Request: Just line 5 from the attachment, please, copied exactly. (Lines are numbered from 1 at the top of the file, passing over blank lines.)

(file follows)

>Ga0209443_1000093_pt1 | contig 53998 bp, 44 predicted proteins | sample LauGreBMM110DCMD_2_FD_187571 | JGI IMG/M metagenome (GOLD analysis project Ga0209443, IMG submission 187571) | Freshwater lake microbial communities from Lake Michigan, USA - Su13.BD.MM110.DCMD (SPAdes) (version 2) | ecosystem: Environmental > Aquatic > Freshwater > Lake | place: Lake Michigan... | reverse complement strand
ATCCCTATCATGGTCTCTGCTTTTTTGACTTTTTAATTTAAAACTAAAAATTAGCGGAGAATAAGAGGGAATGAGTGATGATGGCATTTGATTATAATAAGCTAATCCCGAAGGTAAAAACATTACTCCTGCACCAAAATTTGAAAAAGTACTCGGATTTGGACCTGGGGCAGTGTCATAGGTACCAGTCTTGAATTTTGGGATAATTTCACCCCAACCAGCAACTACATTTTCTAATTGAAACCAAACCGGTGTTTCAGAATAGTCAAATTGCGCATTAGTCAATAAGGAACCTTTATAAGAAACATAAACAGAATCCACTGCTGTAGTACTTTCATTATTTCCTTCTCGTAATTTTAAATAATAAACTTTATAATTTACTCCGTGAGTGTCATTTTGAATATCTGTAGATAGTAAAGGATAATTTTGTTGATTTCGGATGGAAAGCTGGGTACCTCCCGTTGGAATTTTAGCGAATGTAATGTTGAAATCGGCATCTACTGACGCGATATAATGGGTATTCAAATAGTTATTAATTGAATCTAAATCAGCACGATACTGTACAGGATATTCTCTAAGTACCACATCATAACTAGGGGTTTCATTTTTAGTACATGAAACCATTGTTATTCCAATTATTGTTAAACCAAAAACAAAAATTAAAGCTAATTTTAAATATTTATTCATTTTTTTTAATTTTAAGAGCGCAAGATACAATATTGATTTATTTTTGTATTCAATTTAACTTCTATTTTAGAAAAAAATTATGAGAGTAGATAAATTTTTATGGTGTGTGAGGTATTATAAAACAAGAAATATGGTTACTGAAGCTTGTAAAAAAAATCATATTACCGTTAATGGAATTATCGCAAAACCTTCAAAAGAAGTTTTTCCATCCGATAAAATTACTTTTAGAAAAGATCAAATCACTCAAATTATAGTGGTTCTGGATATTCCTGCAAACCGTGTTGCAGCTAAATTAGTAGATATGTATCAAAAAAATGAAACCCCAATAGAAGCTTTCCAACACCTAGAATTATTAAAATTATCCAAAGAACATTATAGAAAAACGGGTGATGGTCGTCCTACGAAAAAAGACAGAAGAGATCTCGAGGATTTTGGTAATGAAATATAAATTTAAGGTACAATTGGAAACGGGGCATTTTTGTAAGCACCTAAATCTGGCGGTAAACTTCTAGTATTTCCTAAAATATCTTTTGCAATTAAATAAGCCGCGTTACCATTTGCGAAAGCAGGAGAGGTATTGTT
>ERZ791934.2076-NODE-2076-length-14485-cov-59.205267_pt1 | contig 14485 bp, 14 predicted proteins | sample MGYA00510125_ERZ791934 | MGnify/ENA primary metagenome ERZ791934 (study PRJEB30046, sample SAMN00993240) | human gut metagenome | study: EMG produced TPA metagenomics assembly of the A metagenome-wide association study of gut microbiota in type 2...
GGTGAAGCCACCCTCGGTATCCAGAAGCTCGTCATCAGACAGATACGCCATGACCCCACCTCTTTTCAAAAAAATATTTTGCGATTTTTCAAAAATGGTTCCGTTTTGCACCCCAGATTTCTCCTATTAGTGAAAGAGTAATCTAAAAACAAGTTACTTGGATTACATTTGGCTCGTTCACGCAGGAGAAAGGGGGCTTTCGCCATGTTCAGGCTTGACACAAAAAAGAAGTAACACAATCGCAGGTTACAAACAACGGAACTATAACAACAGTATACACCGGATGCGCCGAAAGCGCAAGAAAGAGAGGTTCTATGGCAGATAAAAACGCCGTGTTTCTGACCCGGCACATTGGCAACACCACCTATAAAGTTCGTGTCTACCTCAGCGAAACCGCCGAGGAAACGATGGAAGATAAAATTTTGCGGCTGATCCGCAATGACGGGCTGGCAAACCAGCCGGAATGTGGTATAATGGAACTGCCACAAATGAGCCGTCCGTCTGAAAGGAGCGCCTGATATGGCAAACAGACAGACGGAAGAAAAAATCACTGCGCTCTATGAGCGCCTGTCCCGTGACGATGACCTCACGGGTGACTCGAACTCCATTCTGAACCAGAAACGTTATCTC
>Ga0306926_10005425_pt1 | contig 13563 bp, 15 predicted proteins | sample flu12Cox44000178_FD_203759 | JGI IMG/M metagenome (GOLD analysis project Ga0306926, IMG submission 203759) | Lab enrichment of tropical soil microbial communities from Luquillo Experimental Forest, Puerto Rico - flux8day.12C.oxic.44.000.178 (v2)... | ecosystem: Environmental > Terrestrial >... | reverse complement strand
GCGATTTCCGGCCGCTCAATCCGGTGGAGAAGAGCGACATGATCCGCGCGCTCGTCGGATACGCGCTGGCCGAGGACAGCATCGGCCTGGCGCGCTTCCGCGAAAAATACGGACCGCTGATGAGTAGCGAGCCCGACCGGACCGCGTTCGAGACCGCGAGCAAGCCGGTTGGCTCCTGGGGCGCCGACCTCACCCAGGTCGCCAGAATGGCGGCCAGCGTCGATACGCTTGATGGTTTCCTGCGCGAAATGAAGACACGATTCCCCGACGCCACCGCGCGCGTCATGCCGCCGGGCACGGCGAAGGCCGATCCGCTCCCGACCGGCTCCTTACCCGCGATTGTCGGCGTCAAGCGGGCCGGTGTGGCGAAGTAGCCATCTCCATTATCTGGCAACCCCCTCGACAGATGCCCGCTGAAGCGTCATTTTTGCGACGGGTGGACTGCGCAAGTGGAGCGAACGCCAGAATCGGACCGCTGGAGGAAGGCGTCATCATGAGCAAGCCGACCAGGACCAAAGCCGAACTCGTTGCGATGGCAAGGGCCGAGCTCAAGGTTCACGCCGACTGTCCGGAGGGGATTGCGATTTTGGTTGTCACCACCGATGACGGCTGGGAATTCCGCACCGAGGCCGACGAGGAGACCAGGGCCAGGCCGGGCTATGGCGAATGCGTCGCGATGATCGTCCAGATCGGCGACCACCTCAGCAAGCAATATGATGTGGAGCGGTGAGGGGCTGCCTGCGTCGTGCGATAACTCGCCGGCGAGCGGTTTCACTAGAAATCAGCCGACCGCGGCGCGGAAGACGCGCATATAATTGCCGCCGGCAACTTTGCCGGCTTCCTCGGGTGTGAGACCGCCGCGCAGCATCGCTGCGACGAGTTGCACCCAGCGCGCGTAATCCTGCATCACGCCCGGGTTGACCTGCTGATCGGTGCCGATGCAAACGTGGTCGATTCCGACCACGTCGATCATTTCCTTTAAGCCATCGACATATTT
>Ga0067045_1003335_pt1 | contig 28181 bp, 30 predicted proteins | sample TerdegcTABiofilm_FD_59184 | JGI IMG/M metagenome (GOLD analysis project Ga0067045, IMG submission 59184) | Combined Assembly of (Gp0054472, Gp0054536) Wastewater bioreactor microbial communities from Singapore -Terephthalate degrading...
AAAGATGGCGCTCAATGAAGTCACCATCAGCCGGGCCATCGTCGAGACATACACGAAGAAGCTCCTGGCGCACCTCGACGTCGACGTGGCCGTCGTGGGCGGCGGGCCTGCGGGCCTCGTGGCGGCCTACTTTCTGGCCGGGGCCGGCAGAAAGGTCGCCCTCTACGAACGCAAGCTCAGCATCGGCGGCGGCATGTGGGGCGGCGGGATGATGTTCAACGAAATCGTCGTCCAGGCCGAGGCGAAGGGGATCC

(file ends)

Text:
>Ga0306926_10005425_pt1 | contig 13563 bp, 15 predicted proteins | sample flu12Cox44000178_FD_203759 | JGI IMG/M metagenome (GOLD analysis project Ga0306926, IMG submission 203759) | Lab enrichment of tropical soil microbial communities from Luquillo Experimental Forest, Puerto Rico - flux8day.12C.oxic.44.000.178 (v2)... | ecosystem: Environmental > Terrestrial >... | reverse complement strand